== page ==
There seems to me to be one point that Susan Angel should be able to expect CP Plus to clarify and thus settle her liability one way or the other.
It’s possible she parked twice that day in the Montague Centre car park, once for 50p worth and once for £2 worth, but forgot to pay for £2 worth. If so, CP Plus should be able to produce the evidence.
If she parked only once, and CP Plus’ computer somehow debited her bank account for 50p rather than the £2 she admits having expected to be charged, surely it’s up to CP Plus to debit her account with or ask her to pay the outstanding £1.50, not fine her for failing to remedy their mistake for which the remedy was in any case firmly in their hands.
If, on the other hand, they produce incontestable evidence that she had in fact parked twice that day, she would be between a rock and a hard place...
Having said that, and contrary to received wisdom, I’ve had a couple of occasions of being unable to pay at this car park – on account of there having been a long queue when only one of the two machines was working – and had CP Plus accept my prompt explanation and plea, made the same day, of not guilty.
On the subject of dog fouling, it seems that in the eyes of some you can no more be allowed to challenge the establishment here than in any of the standard pariah states.
You reported Mr Churchill as saying how he’d written to the council, explaining his actions and how he considered his offence should have been a discretionary matter, only to learn that a dog warden has no discretion in the matter.
In their website’s ‘Information on dog fouling’, Worthing Borough Council informs us how ‘Dog Wardens regularly patrol Adur and Worthing and any member of the public witnessing dog owners who are blatantly ignoring their responsibility to clear away their dog’s waste is encouraged to notify them in confidence’.
Fair enough, apart from adding, ambiguously, how ‘Failure to do so may result in a fine or prosecution’. Does that mean fining the unforthcoming informer?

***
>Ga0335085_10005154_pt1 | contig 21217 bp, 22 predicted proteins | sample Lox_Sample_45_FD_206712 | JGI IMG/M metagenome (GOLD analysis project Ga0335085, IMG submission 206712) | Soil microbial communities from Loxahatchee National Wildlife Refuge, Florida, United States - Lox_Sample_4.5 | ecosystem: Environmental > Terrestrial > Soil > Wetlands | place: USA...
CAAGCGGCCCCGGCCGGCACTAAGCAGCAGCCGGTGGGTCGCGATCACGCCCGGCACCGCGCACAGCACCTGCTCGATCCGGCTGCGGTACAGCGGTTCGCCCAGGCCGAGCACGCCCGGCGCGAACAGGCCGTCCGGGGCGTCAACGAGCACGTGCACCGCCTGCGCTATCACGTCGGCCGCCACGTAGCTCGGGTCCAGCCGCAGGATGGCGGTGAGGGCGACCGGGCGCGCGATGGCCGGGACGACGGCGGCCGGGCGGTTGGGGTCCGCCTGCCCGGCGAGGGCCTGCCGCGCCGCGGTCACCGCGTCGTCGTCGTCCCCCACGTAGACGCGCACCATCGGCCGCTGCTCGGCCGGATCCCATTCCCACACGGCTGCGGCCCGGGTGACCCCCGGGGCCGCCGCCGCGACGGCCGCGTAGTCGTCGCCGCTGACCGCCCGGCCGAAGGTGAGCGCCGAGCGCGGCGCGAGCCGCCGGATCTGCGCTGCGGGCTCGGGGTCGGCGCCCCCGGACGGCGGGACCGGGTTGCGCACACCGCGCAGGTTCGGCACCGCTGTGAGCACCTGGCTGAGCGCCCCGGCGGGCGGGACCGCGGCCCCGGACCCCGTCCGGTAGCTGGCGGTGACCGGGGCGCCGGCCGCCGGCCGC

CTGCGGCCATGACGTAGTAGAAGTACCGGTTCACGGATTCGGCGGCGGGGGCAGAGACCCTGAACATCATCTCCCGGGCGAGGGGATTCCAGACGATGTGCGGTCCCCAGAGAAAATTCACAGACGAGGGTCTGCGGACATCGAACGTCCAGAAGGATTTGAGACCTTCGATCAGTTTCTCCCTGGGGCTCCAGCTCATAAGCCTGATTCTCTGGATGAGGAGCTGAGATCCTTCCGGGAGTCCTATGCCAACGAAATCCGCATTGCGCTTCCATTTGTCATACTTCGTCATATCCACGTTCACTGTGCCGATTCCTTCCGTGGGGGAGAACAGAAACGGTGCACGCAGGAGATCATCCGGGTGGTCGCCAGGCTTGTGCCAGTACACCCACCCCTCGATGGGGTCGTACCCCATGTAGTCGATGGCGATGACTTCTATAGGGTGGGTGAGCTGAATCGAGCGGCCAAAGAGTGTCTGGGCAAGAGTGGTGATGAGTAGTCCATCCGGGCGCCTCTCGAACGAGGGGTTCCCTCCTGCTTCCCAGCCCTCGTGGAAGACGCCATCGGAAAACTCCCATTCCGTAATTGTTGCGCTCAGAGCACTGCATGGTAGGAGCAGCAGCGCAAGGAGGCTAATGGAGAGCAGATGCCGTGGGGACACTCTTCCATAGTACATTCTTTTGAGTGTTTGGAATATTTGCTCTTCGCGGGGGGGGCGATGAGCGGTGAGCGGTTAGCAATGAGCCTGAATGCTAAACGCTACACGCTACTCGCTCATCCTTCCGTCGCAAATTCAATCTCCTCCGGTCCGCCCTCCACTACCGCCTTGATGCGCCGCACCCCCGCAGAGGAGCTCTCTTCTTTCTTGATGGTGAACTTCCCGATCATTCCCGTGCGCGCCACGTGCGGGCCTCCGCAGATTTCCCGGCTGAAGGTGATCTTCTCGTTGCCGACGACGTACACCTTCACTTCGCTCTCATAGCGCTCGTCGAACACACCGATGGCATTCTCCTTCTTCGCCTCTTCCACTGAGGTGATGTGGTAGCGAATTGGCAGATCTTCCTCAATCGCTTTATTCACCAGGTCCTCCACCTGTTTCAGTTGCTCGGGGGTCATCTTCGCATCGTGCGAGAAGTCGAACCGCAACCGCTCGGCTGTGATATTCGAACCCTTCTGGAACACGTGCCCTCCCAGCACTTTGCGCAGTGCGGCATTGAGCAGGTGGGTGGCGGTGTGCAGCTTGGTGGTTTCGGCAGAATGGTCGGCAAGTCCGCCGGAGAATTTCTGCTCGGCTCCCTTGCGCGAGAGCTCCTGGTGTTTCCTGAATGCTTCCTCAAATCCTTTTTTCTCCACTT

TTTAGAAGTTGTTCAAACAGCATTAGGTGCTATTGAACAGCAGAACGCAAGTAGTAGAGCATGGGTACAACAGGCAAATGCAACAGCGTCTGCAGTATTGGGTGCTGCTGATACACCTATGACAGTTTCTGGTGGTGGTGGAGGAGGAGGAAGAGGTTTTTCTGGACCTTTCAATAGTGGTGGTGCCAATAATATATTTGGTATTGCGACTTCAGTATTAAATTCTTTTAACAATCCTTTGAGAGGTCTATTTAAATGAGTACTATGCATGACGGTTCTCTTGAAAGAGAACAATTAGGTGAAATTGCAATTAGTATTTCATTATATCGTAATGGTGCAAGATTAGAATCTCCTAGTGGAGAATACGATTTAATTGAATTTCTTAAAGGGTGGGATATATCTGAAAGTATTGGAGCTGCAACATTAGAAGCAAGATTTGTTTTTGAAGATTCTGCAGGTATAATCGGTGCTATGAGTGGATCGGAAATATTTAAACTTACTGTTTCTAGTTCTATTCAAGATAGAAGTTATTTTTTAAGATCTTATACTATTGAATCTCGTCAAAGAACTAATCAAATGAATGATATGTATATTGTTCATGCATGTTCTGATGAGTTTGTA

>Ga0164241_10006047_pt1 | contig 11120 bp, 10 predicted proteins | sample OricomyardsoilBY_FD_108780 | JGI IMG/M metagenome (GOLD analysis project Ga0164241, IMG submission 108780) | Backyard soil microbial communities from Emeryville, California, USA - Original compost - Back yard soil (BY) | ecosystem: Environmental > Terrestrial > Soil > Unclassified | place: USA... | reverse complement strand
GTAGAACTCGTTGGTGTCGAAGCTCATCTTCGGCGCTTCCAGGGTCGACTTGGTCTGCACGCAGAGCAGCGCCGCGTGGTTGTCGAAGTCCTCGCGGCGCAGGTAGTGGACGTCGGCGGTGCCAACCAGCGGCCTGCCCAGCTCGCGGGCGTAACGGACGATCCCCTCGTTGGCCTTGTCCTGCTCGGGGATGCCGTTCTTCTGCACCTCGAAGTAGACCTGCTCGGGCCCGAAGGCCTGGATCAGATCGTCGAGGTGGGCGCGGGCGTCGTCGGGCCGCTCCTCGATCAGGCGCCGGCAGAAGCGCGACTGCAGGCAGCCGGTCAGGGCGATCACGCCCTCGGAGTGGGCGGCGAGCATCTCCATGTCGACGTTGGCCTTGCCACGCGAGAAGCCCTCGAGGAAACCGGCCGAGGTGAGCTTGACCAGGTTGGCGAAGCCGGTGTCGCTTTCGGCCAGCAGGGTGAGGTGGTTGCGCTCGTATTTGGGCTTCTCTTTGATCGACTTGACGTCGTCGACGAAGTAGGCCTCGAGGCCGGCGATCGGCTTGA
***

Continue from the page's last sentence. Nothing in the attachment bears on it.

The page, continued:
Still, what does the law, Worthing PSPO 2016 number 4, say? “If a dog defecates at any time on land to which this Order applies and a person who is in charge of the dog at that time fails to remove the faeces from the land forthwith, that person shall be guilty of an offence,” (part 1.(1)). It adds: “Being unaware of the defecation (whether by reason of not being in the vicinity or otherwise), or not having a device for or other suitable means of removing the faeces shall not be a reasonable excuse for failing to remove the faeces,” (part 1.(3)(c)).
It is just possible that the warden in question, having been confidentially informed by a member of the public that Mr Churchill had a habit of ‘blatantly ignoring’ his responsibility in this respect, decided to investigate and duly observed Mr Churchill doing just that. Fine, I would say; and that’s literally what the warden thought as well.
But I have the impression that the warden just happened to be around when he observed Mr Churchill’s failure to see his dog poo. His dog, who had been following him, had felt the call of nature whilst Mr Churchill’s mind had been momentarily elsewhere. Does that amount to ‘blatantly ignoring’? And did he not ‘forthwith’ rectify his omission when informed of it by the warden?
Did anyone have any evidence that he did so simply because he was being confronted by ‘the law’, and that he would have been utterly indifferent to being informed by anyone else?
But this wouldn’t have happened if he’d had the dog on a lead. No, but the whole idea of open spaces such as the Sanctuary or Cissbury Ring is for owners to be able to let their dogs run free (as distinct from wild). Let’s have a bit of reality.
The conclusion seems to be that such considerations are immaterial.
What sort of patronising, fundamentalist, bureaucratic cretinism is that?
To err may be human, but so are the authorities it would seem in our modern egalitarian world; human beings just like us; no longer the Lord’s divine anointed, but tasked nevertheless with keeping us all on the straight and narrow; and don’t some of them just love it.
White House Place